The Fairness of a Living Wage

November 3, 2013,
Claire Montanaro

It is a sign of the present unfairness in society that the principle of paying a living wage for employees can only, it seems, be achieved through incentivising their employers – as highlighted by the Leader of the Opposition, Ed Miliband. What has happened to the idea of corporate responsibility? The evidence of the increasing cost of living is everywhere, in the US and mainland Europe as well as in the UK, and yet many companies in the public and also the private sector seem determined to keep salary levels as low as legally possible - and sometimes below, to the extent of breaking the law. While they themselves are facing their own budgetary and investor pressures, it is clear that some employers are flouting the tenets of acceptable practice by imposing not only minimum wage levels but unpredictable working terms also, through zero hour contracts, for example. [caption id="attachment_2173" align="alignright" width="150"]Ed Miliband Ed Miliband[/caption] For some small businesses, minimum wages are all that can be afforded, but many larger companies have the resources to pay more: with little exception, the big supermarkets, notoriously, have abused their suppliers for years in negotiating the meanest terms possible, and it is known that they share some of their consistent profits with them and those who work for them with the greatest reluctance, and often not at all. There are exceptions, such as the John Lewis partnership and other co-operative based companies, but they are much in the minority. It is such a pity that corporates with the wherewithal to pay what is reasonable but who refuse to do so, do not recognise that their businesses depend upon the people who make their products or who represent them to their customers, and that the more content their staff are, the more successful they themselves will be. Many of the great British firms started up with the intention not just of making money but also of seeing their staff almost as their family, and as such that they had a responsibility for their welfare and well-being, Cadbury's being one some 200 years ago. There was a strong sense of community, and a recognition of a duty of care: no worker went hungry or homeless. Now, too often, the requirements of the law rather than a moral imperative dictates "human resources" policy. For an employee, to be paid enough to live on wherever possible is not unreasonable, and it may be that some companies will be shamed by the publicity over wage levels to introduce living wages for their workers voluntarily, and for the PR benefits too, no doubt. It is not right that people with a job have to resort to food banks in order for their family to survive. The pendulum has swung from altruistic attitudes in many workplaces to seeing staff as commodities only, and it is time to re-balance the current emphasis on profit at all cost: the well-being of those who deliver the profit is too important not to do so, and all of us, one way or another, have a responsibility in this matter too.   [byline]  ]]>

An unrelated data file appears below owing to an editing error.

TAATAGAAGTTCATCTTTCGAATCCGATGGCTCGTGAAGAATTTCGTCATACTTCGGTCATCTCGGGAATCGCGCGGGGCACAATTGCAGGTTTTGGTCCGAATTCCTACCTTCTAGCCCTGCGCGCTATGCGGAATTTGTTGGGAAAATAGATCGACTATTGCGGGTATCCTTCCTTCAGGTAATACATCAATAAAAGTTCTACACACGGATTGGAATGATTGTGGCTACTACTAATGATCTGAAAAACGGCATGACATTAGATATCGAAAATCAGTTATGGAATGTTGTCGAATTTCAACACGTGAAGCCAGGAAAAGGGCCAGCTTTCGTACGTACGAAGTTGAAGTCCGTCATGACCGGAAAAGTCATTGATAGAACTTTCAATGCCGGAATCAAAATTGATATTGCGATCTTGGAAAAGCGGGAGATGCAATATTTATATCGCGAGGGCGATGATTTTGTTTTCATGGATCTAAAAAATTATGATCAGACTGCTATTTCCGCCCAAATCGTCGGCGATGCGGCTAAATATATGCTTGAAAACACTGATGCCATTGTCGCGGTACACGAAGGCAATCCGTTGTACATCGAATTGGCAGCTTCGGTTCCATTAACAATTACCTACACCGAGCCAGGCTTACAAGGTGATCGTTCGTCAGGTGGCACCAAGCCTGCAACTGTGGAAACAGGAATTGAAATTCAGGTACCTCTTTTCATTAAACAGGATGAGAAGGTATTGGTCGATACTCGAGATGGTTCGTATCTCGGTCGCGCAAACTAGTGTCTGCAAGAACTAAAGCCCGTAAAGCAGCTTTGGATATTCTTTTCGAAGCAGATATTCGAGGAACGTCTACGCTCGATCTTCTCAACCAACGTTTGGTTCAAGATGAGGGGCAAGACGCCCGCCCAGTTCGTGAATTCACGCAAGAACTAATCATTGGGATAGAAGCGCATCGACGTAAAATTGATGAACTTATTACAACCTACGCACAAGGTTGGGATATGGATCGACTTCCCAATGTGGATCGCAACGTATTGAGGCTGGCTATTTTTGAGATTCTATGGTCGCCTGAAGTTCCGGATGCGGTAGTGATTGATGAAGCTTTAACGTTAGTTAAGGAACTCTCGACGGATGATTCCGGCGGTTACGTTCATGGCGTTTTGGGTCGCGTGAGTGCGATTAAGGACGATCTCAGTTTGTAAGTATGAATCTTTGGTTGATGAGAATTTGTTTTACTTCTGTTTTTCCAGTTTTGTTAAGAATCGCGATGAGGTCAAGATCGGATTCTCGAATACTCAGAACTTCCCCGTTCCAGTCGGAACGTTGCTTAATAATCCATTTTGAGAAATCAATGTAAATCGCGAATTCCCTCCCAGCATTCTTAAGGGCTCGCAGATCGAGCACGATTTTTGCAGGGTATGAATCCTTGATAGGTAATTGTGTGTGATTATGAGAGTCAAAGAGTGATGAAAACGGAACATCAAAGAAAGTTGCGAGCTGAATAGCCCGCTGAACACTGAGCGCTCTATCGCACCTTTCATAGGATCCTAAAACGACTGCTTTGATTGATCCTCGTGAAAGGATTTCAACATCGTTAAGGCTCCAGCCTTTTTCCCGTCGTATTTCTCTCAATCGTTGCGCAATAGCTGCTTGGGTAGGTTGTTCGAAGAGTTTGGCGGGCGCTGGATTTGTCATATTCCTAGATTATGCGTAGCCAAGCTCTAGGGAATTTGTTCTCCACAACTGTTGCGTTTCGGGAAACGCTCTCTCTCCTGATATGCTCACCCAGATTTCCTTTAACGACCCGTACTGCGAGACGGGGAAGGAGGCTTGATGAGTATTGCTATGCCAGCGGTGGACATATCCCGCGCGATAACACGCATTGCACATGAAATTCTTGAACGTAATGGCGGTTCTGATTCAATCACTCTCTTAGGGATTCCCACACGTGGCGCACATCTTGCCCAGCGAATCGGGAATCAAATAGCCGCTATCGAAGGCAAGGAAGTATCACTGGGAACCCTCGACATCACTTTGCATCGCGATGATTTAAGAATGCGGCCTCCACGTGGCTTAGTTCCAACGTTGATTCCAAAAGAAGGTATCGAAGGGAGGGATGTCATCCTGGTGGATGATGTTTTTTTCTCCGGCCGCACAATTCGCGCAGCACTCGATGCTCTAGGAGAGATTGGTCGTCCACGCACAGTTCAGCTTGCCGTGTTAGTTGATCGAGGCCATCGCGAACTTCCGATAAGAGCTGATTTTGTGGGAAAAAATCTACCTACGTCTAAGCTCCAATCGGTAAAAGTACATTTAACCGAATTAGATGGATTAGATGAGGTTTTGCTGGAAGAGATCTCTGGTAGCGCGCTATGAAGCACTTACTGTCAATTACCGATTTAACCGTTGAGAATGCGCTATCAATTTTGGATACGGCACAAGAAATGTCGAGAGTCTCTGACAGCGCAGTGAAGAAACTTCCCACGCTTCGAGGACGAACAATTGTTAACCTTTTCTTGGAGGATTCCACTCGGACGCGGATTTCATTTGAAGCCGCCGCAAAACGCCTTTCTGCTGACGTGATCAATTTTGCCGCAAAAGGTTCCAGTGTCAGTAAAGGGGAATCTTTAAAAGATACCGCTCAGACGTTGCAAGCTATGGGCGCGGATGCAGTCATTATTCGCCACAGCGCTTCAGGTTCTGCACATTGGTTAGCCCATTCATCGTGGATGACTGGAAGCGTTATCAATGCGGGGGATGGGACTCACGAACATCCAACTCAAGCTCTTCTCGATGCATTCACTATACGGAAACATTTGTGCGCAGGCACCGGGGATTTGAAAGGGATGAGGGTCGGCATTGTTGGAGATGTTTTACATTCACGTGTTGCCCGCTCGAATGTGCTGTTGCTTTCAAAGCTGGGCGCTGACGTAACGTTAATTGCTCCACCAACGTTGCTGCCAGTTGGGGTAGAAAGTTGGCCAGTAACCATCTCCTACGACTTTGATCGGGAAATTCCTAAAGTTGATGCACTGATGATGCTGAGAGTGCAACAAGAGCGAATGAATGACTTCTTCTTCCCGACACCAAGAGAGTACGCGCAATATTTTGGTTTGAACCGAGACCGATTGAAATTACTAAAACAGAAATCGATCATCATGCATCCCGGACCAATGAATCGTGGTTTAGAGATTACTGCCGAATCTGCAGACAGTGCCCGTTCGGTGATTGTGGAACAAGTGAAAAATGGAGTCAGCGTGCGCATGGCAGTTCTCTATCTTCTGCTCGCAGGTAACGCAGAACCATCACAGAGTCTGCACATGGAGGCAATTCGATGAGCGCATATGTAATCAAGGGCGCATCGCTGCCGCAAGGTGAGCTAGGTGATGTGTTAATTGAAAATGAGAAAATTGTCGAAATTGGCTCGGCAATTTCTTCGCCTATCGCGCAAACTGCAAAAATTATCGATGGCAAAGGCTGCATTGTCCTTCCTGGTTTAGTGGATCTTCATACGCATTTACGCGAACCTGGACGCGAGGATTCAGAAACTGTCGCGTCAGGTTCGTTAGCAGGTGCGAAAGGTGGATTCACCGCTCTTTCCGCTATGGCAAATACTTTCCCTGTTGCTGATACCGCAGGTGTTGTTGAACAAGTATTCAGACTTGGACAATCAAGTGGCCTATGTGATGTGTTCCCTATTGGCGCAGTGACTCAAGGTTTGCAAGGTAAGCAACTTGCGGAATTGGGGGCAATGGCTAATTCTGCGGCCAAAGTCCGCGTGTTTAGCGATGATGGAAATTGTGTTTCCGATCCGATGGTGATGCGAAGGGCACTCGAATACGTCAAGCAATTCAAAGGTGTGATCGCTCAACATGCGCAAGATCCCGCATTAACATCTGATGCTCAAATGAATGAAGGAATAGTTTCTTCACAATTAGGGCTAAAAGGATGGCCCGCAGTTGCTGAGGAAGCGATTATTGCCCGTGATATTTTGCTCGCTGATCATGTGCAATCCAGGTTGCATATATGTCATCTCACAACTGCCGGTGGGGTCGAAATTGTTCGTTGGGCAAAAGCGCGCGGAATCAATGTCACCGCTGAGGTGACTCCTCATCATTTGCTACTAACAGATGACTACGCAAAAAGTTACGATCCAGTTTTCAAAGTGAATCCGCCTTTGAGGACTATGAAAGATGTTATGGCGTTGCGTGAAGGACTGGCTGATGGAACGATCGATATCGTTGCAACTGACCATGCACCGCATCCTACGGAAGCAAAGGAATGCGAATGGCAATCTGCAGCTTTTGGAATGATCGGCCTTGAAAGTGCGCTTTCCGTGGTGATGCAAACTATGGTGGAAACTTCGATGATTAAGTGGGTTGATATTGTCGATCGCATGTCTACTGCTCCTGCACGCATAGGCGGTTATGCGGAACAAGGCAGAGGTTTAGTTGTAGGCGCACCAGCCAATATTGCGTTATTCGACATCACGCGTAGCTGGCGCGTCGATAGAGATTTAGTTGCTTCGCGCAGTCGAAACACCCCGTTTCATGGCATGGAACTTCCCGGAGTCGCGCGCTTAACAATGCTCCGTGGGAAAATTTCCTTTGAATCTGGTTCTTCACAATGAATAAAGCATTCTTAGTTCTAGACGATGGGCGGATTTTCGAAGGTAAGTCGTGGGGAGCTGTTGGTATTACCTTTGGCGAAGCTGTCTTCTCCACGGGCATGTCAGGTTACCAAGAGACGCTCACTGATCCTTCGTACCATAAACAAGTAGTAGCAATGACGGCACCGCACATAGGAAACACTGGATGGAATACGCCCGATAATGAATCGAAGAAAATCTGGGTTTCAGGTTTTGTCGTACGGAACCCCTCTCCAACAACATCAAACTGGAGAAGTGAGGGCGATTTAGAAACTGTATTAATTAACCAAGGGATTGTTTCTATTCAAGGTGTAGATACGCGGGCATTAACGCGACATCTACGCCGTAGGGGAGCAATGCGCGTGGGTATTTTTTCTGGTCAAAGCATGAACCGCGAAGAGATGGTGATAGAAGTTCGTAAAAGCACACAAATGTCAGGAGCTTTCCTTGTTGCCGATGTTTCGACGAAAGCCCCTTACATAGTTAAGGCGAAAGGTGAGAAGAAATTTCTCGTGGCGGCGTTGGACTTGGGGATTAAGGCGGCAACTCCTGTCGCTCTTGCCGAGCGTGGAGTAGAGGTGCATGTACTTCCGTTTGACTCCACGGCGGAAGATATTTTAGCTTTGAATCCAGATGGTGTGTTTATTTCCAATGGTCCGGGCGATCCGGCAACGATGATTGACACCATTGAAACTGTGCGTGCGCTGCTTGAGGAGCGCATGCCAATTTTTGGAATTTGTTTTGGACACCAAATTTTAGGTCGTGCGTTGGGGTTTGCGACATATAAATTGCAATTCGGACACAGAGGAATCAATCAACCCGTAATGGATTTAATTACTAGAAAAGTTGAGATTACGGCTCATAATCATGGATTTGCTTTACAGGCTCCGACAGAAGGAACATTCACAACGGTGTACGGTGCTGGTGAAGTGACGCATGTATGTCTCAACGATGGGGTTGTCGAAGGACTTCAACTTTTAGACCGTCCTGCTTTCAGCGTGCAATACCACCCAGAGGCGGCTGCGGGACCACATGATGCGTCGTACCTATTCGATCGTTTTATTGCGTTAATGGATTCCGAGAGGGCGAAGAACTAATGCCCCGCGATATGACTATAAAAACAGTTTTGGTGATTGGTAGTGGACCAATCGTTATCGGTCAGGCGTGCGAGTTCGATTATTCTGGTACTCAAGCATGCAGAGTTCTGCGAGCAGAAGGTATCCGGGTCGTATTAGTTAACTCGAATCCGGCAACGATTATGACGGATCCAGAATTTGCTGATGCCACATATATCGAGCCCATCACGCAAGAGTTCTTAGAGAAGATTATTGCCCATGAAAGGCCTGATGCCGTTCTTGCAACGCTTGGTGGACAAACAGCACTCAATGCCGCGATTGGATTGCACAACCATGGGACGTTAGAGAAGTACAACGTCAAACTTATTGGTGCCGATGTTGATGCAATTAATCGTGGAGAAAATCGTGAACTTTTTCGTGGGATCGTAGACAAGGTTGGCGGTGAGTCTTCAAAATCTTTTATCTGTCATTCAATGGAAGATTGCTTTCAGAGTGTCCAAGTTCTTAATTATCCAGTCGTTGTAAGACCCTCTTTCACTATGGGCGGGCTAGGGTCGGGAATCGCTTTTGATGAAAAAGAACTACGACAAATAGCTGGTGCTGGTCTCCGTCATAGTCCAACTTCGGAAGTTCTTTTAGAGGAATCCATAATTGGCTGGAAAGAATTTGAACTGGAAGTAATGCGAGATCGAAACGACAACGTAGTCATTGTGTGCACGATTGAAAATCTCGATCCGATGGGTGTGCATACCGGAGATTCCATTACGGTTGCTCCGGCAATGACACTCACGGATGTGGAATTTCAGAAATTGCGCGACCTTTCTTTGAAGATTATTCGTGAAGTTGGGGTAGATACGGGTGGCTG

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I am a spiritual teacher, channel and writer with a special interest in esoteric philosophy and the world in transition, who loves nature and wildlife.  My aim is to help your human and soul journey through spiritual wisdom, spiritual connection and the raising of consciousness.

One comment on “The Fairness of a Living Wage”

  1. G'day, Claire!
    It's called corporate greed. Thanks for highlighting this issue and, in your own way, telling such corporate entities in question to get stuffed (translation to Australian English: go see a taxidermist).

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